Published in “Proceedings of the National Academy of Sciences, PNAS”: A Research Group Led by Prof. Chung-Hou Chung at Department of Electrophysics Uncovers the Mystery of Strange Metal

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A research group led by Prof. Chung-Hou Chung at Department of Electrophysics uncovers a major mystery in condensed matter physics—the mechanism for strange metal phenomena in correlated quantum matter. Their work is published in the prestigious journal “Proceedings of the National Academy of Sciences, PNAS” on March 1, 2022, for the first time for all co-authors being Taiwan-affiliated theoretical physicists.

仲崇厚教授團隊解開凝態物理界謎團 768x576

The research group led by Professor Chung-Hou Chung of the Department of Electrophysics, National Yang Ming Chiao Tung University has achieved a major breakthrough in fundamental research in physics. Together with two postdoctoral researchers, Dr. Jiangfan Wang and Dr. Yung-Yeh Chang, they revealed the mechanism for the strange metal behaviors observed in rare-earth intermetallic compound CePdAl, based on the interplay of the low-temperature quantum-mechanical fluctuations of electron charges and spins [1].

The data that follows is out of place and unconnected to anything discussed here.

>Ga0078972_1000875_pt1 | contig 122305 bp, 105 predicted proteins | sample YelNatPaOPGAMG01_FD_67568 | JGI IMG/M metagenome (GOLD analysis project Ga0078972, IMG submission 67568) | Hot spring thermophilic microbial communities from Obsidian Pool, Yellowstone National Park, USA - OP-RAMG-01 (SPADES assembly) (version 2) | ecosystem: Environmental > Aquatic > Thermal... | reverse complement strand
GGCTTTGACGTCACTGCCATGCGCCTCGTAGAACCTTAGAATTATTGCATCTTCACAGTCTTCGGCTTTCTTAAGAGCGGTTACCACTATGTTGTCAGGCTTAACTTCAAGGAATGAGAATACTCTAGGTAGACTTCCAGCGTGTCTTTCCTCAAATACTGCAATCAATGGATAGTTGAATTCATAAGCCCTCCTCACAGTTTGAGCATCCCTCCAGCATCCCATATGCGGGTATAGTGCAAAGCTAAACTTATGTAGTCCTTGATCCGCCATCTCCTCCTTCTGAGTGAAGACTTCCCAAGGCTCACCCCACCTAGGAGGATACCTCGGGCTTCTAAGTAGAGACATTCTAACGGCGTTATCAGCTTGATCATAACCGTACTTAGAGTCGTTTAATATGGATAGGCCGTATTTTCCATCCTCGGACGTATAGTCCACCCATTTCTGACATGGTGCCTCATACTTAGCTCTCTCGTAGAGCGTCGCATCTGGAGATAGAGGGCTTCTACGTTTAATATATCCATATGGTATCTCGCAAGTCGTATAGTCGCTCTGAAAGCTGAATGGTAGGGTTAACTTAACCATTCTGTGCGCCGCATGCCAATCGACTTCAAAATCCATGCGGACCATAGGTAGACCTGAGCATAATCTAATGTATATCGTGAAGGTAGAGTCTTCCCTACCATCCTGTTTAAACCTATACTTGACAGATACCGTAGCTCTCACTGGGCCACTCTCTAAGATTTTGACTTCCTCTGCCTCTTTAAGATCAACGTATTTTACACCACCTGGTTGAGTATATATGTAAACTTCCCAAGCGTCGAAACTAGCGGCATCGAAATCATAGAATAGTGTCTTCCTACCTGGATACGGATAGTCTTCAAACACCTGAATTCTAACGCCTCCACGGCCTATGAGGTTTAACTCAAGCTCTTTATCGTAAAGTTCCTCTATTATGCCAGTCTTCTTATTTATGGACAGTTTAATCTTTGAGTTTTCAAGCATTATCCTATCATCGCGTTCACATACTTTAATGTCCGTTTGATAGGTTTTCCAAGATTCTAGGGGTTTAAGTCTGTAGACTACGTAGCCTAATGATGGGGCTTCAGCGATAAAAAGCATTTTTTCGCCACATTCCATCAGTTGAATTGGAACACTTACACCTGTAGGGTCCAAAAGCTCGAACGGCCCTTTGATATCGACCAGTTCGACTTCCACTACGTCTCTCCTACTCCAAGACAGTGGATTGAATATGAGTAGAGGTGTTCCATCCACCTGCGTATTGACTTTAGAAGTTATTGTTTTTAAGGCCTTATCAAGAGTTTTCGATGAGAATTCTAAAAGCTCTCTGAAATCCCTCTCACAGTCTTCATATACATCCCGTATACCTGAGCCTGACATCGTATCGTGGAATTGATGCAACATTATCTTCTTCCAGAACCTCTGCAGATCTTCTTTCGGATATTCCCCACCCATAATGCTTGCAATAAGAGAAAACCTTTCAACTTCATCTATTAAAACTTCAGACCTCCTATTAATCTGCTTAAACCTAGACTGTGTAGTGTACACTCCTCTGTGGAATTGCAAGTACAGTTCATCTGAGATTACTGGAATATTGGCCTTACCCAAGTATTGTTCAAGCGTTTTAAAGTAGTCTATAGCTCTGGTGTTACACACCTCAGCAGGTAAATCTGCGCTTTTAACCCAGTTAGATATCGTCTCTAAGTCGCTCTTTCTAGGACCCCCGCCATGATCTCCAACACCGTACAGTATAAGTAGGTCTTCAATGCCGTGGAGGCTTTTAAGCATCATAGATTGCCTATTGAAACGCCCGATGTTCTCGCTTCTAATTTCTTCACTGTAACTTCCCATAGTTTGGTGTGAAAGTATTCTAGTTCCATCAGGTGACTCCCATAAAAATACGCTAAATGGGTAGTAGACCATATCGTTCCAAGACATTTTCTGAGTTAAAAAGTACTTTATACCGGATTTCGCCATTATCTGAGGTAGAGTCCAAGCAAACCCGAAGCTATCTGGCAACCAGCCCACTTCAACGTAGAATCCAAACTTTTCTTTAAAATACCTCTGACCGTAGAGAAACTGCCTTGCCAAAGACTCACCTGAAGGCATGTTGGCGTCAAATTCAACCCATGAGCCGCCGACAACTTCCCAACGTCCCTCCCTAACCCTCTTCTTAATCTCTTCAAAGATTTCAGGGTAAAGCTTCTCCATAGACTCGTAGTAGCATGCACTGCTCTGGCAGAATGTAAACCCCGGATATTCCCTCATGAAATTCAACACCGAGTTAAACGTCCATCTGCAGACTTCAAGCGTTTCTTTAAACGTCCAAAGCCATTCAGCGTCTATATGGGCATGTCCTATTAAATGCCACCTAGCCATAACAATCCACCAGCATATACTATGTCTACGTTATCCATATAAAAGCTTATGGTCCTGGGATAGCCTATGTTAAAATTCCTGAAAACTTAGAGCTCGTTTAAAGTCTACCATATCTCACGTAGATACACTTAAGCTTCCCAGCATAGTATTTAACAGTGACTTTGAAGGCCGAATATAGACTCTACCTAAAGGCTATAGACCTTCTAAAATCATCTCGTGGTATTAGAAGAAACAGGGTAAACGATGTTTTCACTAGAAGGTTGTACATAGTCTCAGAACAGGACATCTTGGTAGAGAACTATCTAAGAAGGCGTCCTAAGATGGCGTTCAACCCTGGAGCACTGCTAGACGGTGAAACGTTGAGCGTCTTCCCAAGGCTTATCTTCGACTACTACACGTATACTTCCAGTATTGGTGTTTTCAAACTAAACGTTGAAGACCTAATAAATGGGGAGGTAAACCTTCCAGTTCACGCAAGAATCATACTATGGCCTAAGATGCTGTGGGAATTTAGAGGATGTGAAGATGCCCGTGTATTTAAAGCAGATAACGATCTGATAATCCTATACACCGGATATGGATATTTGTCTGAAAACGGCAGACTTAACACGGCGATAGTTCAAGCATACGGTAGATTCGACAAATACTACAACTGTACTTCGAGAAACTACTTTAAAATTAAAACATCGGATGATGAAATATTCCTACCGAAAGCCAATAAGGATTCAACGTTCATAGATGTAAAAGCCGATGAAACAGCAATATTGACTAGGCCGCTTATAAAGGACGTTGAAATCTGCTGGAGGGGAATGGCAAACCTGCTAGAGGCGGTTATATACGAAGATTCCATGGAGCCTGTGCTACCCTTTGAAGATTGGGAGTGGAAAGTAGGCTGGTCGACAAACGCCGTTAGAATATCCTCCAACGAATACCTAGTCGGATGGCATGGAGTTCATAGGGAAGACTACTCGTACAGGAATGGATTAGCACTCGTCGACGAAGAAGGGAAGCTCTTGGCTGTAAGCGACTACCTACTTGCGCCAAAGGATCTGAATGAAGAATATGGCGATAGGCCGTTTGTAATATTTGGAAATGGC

Professor Chung pointed out that in the low-temperature regime where superconductivity has not yet appeared, resistivity of ordinary metals such as copper decreases with the square of the temperature, while the specific heat coefficient remains a temperature independent constant. This phenomenon has been well understood and successfully explained within the “Fermi-liquid theory”, established by a Soviet physicist, Lev Landau in 1956. However, over the past three decades, a growing number of correlated electron systems whose transport and thermodynamic behaviors violated Landau’s Fermi-liquid paradigm, so called “non-Fermi liquid” or “strange metal”. Examples of these strange metal phenomena include the high-temperature cuprate superconductors, iron pnictides, and the rare-earth intermetallic compounds. Typical strange metal behavior includes a logarithmic-in-temperature divergence in electronic specific heat coefficient and a quasi-linear-in-temperature electrical resistivity.  Those phenomena usually exist in the quantum critical region caused by the competition between two quantum ground states (phases). The microscopic mechanism behind the strange metal behavior still remains a major puzzle in the condensed matter physics community. Since 2017, Prof. Chung’s group has been developing a new theoretical framework, distinct from the previous approaches, to resolve this puzzle. After several years of effort, they have reached a breakthrough—their theory successfully explains the strange metal phase, an elusive quantum-mechanical ground state, recently observed in a rare-earth intermetallic compound CePdAl (Fig. 1 a) in magnetic fields and pressure [2].